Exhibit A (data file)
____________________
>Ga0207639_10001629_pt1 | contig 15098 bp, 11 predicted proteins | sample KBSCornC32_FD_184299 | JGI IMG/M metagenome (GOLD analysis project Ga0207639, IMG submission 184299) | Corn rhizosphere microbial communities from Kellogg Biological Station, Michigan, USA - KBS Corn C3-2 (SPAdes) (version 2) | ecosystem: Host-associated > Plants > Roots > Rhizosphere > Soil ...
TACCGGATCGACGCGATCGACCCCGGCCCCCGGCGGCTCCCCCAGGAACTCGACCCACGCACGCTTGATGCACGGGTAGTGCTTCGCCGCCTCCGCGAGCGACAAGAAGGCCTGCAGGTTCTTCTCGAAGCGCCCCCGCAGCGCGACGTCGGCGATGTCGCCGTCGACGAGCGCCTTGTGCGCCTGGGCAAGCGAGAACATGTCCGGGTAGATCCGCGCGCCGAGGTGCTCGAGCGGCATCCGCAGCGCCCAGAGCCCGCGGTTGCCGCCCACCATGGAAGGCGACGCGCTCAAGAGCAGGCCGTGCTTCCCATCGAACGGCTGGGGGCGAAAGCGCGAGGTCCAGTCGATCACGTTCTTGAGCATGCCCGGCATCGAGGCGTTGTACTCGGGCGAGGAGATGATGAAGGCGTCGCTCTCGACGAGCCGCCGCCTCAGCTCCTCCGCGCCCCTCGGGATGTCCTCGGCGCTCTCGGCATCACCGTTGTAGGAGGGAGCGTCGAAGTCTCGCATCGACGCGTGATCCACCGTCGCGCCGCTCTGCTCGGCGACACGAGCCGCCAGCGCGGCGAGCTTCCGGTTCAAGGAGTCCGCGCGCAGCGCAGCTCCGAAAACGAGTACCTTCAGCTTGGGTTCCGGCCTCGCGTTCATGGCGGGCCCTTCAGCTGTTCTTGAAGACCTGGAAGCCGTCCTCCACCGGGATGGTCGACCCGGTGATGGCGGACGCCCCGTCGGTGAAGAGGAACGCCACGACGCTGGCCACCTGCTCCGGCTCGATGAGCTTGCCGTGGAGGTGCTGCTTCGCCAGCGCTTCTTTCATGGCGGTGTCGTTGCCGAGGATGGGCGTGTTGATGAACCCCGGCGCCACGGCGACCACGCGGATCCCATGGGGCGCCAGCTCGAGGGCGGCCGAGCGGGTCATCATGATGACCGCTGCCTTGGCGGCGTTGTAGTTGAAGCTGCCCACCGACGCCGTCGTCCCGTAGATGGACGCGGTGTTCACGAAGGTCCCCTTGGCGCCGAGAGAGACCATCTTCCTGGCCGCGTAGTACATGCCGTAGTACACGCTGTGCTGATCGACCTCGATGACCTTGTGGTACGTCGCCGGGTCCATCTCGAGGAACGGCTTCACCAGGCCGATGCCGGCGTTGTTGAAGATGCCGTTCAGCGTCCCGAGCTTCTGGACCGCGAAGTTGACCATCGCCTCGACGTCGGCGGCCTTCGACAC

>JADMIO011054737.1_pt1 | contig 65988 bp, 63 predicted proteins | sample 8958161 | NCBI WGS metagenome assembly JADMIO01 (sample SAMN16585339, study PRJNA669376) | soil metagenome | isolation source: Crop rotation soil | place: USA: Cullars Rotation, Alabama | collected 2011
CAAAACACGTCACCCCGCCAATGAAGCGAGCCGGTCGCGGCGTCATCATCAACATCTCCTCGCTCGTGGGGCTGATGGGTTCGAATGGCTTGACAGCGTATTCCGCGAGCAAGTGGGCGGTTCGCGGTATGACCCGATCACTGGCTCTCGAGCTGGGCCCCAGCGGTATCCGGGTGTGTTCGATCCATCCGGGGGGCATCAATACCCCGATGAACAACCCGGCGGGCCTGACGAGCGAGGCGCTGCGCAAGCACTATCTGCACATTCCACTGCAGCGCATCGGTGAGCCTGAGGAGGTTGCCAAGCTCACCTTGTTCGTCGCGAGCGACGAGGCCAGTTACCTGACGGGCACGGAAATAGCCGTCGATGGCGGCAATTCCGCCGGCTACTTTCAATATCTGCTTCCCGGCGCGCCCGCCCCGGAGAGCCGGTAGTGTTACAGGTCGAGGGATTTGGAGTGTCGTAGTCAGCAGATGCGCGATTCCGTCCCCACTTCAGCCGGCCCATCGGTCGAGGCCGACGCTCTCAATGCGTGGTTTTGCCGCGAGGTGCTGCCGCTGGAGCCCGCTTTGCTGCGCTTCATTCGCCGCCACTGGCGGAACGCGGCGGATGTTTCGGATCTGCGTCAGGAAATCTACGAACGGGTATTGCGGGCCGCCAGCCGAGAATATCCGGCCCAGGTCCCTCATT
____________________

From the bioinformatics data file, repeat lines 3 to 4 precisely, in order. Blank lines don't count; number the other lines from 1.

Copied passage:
>JADMIO011054737.1_pt1 | contig 65988 bp, 63 predicted proteins | sample 8958161 | NCBI WGS metagenome assembly JADMIO01 (sample SAMN16585339, study PRJNA669376) | soil metagenome | isolation source: Crop rotation soil | place: USA: Cullars Rotation, Alabama | collected 2011
CAAAACACGTCACCCCGCCAATGAAGCGAGCCGGTCGCGGCGTCATCATCAACATCTCCTCGCTCGTGGGGCTGATGGGTTCGAATGGCTTGACAGCGTATTCCGCGAGCAAGTGGGCGGTTCGCGGTATGACCCGATCACTGGCTCTCGAGCTGGGCCCCAGCGGTATCCGGGTGTGTTCGATCCATCCGGGGGGCATCAATACCCCGATGAACAACCCGGCGGGCCTGACGAGCGAGGCGCTGCGCAAGCACTATCTGCACATTCCACTGCAGCGCATCGGTGAGCCTGAGGAGGTTGCCAAGCTCACCTTGTTCGTCGCGAGCGACGAGGCCAGTTACCTGACGGGCACGGAAATAGCCGTCGATGGCGGCAATTCCGCCGGCTACTTTCAATATCTGCTTCCCGGCGCGCCCGCCCCGGAGAGCCGGTAGTGTTACAGGTCGAGGGATTTGGAGTGTCGTAGTCAGCAGATGCGCGATTCCGTCCCCACTTCAGCCGGCCCATCGGTCGAGGCCGACGCTCTCAATGCGTGGTTTTGCCGCGAGGTGCTGCCGCTGGAGCCCGCTTTGCTGCGCTTCATTCGCCGCCACTGGCGGAACGCGGCGGATGTTTCGGATCTGCGTCAGGAAATCTACGAACGGGTATTGCGGGCCGCCAGCCGAGAATATCCGGCCCAGGTCCCTCATT